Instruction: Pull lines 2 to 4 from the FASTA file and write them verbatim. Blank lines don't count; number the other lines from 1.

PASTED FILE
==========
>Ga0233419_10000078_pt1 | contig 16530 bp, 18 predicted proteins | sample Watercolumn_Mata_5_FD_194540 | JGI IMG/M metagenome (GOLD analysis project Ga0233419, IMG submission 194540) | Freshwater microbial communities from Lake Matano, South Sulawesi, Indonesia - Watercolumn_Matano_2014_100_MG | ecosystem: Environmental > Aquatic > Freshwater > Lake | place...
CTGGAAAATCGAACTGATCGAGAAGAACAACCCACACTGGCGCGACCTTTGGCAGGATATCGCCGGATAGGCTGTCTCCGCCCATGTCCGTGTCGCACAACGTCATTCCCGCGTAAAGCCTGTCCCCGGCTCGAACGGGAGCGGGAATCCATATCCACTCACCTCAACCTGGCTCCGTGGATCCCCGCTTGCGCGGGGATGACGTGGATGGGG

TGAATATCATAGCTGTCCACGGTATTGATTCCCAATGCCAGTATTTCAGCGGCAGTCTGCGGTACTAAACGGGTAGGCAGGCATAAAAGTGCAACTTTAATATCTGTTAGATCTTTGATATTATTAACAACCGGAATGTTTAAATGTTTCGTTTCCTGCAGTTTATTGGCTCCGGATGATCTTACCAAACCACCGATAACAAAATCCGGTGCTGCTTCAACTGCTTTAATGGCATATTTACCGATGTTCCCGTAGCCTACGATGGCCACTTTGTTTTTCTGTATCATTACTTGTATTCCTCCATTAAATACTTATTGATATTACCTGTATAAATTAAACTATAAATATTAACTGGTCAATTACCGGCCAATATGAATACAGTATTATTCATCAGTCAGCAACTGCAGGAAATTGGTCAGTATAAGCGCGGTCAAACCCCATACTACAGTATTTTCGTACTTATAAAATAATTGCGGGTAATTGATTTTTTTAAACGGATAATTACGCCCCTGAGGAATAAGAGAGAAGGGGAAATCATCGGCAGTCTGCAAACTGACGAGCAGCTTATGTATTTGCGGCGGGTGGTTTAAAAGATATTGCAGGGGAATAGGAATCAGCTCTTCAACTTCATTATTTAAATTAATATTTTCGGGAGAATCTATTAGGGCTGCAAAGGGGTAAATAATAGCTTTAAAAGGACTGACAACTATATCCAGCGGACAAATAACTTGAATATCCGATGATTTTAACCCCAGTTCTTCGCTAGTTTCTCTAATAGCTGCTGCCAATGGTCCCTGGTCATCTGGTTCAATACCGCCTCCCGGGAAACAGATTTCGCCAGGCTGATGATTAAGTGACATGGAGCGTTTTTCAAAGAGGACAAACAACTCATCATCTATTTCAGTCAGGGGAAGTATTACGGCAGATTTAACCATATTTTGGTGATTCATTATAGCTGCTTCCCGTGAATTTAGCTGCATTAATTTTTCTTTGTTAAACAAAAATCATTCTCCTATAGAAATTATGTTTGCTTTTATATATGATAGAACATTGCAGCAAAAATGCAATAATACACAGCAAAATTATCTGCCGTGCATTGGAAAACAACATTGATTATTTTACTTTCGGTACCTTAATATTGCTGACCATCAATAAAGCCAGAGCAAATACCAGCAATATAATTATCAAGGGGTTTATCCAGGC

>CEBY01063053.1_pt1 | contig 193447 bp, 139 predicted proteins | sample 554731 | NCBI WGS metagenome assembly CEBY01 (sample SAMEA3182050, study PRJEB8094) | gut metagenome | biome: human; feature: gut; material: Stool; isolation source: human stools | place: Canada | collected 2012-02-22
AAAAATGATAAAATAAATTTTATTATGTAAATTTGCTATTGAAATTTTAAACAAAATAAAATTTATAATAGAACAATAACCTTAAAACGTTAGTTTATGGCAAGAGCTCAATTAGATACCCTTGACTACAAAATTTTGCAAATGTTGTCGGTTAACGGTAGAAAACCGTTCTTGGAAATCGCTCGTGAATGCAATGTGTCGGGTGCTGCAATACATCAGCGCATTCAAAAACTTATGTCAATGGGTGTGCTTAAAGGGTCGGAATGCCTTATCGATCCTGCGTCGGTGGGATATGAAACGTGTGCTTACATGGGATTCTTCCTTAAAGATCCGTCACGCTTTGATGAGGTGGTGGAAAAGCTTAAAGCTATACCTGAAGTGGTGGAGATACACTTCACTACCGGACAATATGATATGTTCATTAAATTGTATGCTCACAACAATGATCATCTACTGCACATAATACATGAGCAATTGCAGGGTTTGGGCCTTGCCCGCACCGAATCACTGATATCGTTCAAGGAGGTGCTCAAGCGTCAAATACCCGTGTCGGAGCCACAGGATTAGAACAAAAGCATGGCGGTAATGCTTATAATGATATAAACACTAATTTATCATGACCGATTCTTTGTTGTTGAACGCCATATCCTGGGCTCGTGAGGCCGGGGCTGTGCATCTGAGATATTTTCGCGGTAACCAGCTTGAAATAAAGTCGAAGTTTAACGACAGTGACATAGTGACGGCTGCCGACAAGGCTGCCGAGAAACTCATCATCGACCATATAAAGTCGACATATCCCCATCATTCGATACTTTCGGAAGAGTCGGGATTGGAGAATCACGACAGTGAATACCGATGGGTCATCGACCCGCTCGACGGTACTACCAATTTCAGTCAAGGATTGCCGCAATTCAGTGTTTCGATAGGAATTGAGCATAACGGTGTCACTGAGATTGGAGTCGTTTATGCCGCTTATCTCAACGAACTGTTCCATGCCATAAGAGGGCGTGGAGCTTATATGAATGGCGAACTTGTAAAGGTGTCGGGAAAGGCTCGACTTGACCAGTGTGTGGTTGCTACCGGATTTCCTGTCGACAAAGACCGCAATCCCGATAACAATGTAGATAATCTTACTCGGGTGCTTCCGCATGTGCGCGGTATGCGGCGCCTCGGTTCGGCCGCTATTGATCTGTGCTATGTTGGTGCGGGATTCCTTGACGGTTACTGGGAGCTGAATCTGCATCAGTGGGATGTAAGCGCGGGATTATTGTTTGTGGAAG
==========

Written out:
CTGGAAAATCGAACTGATCGAGAAGAACAACCCACACTGGCGCGACCTTTGGCAGGATATCGCCGGATAGGCTGTCTCCGCCCATGTCCGTGTCGCACAACGTCATTCCCGCGTAAAGCCTGTCCCCGGCTCGAACGGGAGCGGGAATCCATATCCACTCACCTCAACCTGGCTCCGTGGATCCCCGCTTGCGCGGGGATGACGTGGATGGGG

TGAATATCATAGCTGTCCACGGTATTGATTCCCAATGCCAGTATTTCAGCGGCAGTCTGCGGTACTAAACGGGTAGGCAGGCATAAAAGTGCAACTTTAATATCTGTTAGATCTTTGATATTATTAACAACCGGAATGTTTAAATGTTTCGTTTCCTGCAGTTTATTGGCTCCGGATGATCTTACCAAACCACCGATAACAAAATCCGGTGCTGCTTCAACTGCTTTAATGGCATATTTACCGATGTTCCCGTAGCCTACGATGGCCACTTTGTTTTTCTGTATCATTACTTGTATTCCTCCATTAAATACTTATTGATATTACCTGTATAAATTAAACTATAAATATTAACTGGTCAATTACCGGCCAATATGAATACAGTATTATTCATCAGTCAGCAACTGCAGGAAATTGGTCAGTATAAGCGCGGTCAAACCCCATACTACAGTATTTTCGTACTTATAAAATAATTGCGGGTAATTGATTTTTTTAAACGGATAATTACGCCCCTGAGGAATAAGAGAGAAGGGGAAATCATCGGCAGTCTGCAAACTGACGAGCAGCTTATGTATTTGCGGCGGGTGGTTTAAAAGATATTGCAGGGGAATAGGAATCAGCTCTTCAACTTCATTATTTAAATTAATATTTTCGGGAGAATCTATTAGGGCTGCAAAGGGGTAAATAATAGCTTTAAAAGGACTGACAACTATATCCAGCGGACAAATAACTTGAATATCCGATGATTTTAACCCCAGTTCTTCGCTAGTTTCTCTAATAGCTGCTGCCAATGGTCCCTGGTCATCTGGTTCAATACCGCCTCCCGGGAAACAGATTTCGCCAGGCTGATGATTAAGTGACATGGAGCGTTTTTCAAAGAGGACAAACAACTCATCATCTATTTCAGTCAGGGGAAGTATTACGGCAGATTTAACCATATTTTGGTGATTCATTATAGCTGCTTCCCGTGAATTTAGCTGCATTAATTTTTCTTTGTTAAACAAAAATCATTCTCCTATAGAAATTATGTTTGCTTTTATATATGATAGAACATTGCAGCAAAAATGCAATAATACACAGCAAAATTATCTGCCGTGCATTGGAAAACAACATTGATTATTTTACTTTCGGTACCTTAATATTGCTGACCATCAATAAAGCCAGAGCAAATACCAGCAATATAATTATCAAGGGGTTTATCCAGGC

>CEBY01063053.1_pt1 | contig 193447 bp, 139 predicted proteins | sample 554731 | NCBI WGS metagenome assembly CEBY01 (sample SAMEA3182050, study PRJEB8094) | gut metagenome | biome: human; feature: gut; material: Stool; isolation source: human stools | place: Canada | collected 2012-02-22